Alphabet, Amazon, Apple and Microsoft were classic monopoly companies. Amazon uses its sheer size and influence to dominate online retail. Google does the same for online search. Microsoft has managed to achieve the same thing behind-the-scenes in cloud computing and business IT infrastructure. Apple is firmly established as the hardware for people who like tech – or like to look like they like tech. But what about Netflix and Meta? Back when Cramer introduced the term, both looked like they had solid monopolies in their respective fields – online streaming for Netflix and targeted advertising for Facebook. A deeper analysis, however, suggested they might not hold onto this position for long.

Equity analysts talk about a company’s monopoly position in terms of how wide their economic moat is – the metaphor is obviously taken from a medieval castle. A company with a wide moat is thought to have an entrenched market position that would be hard for competitors to challenge. For example, it is almost impossible to imagine a small start-up trying to challenge Amazon’s impressive distribution networks.

It is not, however, so hard to imagine a company challenging Netflix’s online streaming services. Setting up a rival platform should be straightforward enough. At that point, the two would compete on quality and cost. Similarly, there seems no reason to think that Meta’s Facebook should have a permanent hold on social media. New trends are popping up all the time. Kids these days laugh at Facebook as a platform dominated by “old” people.

The Fang stocks’ diverging fortunes

Markets have belatedly caught up with this analysis. Meta and Netflix have started to see their share prices decline dramatically. At the time of writing Meta is down roughly 35% over the past 12 months, while Netflix is down about 60%. Alphabet is flat, Apple is up 20% and Microsoft up 12%. Amazon is down more (a 27% fall), mostly due to its recent results and the end of the lockdown-driven online-shopping boom, but overall it’s clear that Meta and Netflix are now being treated differently to the rest.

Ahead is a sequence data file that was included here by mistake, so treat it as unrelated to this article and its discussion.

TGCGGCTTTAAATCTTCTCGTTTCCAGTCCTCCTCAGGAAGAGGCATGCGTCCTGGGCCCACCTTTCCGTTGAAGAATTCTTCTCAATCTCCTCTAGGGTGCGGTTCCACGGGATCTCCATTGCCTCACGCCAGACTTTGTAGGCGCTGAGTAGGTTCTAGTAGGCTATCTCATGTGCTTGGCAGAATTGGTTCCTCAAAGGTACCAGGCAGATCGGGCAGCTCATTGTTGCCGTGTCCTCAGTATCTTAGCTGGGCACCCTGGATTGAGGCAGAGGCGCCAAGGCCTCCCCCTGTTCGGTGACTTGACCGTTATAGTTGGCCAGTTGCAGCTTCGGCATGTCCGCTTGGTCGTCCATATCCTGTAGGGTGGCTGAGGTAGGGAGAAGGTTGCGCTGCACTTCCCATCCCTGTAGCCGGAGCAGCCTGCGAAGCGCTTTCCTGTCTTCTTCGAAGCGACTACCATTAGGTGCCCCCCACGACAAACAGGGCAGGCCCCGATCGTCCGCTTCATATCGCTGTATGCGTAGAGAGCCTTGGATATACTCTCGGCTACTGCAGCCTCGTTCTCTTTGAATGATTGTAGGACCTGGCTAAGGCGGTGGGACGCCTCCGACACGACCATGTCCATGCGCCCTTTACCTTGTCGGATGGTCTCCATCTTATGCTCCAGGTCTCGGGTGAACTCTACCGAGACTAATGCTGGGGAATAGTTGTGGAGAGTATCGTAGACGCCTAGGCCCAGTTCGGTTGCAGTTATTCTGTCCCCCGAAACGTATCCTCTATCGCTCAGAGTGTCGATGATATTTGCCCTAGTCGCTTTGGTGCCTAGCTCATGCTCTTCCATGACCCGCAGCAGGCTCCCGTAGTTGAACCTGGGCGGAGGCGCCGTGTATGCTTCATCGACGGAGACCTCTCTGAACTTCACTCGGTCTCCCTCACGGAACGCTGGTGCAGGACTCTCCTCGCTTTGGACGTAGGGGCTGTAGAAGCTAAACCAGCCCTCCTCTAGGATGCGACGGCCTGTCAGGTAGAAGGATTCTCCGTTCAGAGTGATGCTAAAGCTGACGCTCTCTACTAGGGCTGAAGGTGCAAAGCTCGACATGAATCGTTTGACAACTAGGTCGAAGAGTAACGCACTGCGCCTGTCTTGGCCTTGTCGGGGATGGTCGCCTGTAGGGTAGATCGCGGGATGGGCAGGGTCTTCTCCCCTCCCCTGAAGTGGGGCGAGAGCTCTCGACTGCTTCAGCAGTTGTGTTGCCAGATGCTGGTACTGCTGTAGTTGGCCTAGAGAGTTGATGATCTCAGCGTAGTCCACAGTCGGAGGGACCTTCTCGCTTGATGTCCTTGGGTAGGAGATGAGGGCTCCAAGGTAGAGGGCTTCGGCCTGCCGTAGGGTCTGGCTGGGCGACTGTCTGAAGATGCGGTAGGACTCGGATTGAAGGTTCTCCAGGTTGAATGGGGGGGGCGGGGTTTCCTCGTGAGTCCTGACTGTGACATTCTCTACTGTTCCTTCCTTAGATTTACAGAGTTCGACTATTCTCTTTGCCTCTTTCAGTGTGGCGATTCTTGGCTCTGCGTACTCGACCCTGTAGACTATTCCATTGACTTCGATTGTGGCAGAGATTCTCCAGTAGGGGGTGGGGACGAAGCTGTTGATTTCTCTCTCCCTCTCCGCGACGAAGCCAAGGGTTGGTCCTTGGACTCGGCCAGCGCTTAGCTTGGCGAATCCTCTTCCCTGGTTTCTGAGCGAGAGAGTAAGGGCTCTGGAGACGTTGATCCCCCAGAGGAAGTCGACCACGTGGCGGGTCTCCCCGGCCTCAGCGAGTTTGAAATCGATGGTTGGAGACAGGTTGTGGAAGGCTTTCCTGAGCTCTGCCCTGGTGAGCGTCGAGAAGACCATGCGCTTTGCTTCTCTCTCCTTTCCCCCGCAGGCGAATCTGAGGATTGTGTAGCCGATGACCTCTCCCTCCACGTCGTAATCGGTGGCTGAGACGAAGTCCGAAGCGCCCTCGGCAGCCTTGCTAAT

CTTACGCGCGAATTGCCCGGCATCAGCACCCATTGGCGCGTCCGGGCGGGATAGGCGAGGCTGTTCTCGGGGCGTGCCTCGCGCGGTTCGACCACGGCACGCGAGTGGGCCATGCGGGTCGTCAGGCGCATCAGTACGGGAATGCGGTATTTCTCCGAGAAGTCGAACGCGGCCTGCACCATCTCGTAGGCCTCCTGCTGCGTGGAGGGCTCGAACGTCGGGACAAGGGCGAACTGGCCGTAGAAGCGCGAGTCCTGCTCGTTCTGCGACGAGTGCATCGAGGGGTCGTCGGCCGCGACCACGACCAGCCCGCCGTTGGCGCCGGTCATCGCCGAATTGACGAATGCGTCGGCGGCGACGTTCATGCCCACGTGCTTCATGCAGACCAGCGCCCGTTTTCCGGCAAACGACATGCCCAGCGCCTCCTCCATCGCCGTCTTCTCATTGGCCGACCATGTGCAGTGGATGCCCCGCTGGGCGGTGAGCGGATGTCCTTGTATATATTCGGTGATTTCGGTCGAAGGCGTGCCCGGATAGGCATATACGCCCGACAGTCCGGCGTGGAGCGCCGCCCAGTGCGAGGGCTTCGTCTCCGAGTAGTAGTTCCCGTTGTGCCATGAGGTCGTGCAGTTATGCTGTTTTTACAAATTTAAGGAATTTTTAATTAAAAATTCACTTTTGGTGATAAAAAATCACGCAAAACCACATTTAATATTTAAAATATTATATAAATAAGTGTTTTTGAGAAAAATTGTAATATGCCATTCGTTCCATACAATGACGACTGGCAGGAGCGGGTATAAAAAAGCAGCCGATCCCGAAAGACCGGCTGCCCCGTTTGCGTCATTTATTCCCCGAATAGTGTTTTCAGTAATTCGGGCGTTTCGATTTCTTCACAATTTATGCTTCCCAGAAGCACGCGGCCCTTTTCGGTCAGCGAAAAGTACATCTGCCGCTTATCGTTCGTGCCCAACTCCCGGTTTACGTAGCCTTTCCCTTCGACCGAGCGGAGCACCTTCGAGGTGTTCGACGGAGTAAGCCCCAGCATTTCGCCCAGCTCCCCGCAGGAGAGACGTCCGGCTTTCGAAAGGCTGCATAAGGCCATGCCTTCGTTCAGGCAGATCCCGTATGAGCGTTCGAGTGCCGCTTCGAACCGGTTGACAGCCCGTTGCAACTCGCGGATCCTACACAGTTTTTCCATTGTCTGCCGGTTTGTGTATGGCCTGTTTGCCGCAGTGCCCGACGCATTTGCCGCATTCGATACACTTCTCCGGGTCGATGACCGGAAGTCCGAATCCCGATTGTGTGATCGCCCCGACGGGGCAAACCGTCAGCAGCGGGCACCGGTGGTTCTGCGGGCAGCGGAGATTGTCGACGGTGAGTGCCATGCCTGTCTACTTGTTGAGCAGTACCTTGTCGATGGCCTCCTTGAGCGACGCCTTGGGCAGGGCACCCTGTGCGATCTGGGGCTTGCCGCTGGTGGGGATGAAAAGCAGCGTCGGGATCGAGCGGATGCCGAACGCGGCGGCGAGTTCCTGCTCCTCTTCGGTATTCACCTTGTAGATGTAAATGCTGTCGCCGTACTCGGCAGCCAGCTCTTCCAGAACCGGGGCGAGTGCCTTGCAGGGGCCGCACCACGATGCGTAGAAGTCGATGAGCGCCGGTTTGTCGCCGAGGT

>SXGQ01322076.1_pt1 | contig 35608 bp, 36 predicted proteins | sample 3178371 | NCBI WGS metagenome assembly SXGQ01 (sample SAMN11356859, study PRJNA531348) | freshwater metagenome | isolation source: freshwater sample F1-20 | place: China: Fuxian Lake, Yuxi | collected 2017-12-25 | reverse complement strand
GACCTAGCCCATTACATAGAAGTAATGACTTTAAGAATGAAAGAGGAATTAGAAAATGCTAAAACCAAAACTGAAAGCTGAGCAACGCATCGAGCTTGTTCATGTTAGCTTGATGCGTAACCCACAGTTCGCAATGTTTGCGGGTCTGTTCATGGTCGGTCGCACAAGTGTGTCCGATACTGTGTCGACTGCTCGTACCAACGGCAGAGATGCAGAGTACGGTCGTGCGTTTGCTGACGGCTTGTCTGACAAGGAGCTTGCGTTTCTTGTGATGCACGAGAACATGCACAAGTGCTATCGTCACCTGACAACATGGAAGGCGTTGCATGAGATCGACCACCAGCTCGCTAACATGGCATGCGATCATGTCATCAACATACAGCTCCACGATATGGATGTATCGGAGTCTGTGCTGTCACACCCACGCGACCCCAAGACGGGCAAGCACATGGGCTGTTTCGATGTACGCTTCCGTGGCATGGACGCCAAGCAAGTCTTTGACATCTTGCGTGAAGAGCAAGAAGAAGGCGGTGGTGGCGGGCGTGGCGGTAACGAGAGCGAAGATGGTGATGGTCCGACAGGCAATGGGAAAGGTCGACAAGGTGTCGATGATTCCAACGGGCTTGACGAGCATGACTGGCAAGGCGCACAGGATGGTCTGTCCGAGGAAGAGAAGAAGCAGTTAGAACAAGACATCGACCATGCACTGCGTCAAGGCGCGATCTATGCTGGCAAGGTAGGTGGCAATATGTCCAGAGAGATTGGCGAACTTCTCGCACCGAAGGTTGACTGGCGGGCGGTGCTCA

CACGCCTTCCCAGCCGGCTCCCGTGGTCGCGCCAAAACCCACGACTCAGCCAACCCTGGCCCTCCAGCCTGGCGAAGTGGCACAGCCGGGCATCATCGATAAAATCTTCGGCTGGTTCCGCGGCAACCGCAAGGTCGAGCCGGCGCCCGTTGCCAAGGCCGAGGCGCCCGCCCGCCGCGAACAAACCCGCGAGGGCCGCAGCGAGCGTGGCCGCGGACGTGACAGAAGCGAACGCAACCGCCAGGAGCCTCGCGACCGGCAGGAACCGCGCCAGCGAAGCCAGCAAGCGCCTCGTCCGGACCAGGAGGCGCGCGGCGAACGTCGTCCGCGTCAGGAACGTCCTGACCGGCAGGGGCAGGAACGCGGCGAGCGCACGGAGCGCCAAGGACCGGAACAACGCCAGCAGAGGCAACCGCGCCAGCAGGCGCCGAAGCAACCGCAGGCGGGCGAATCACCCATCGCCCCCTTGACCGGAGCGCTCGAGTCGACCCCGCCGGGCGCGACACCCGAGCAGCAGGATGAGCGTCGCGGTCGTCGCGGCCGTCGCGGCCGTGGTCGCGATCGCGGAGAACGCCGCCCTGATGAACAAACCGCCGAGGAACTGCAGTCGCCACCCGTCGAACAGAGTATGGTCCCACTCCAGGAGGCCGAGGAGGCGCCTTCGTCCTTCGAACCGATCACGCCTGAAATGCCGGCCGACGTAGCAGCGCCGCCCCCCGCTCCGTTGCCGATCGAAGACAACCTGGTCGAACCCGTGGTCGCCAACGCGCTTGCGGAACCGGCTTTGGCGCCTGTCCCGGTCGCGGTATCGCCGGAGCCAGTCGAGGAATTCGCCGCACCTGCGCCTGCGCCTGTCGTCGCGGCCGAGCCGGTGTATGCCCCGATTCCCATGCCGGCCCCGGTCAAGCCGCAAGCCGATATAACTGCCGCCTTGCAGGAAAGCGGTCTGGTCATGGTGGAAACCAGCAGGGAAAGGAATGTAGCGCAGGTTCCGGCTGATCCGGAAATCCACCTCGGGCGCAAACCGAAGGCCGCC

Markets have become more, not less dependent on the Fangs in this period, but they have shifted in such a way that they pay less attention to the price moves of Netflix and Meta. This may still be a problem, since the rest of the Fangs are not doing as well as they have in the past: they’re between 12% and 27% in the red since the start of the year. That’s a far cry from the 37.4% average annual growth they delivered in the 2010s (on a cap-weighted basis). No wonder markets are sagging.

Still, moving forward, if you still think the Fangs have serious value to deliver, it might be sensible to toss out Netflix and Meta – unless you think that company management can pull a rabbit out of the hat and turn them into hyper-competitive players in sectors that are suddenly newly competitive.

Philip Pilkington is a macroeconomist and investment professional. He is the author of the book The Reformation in Economics, and blogs at Fixing the Economists and on Twitter @philippilk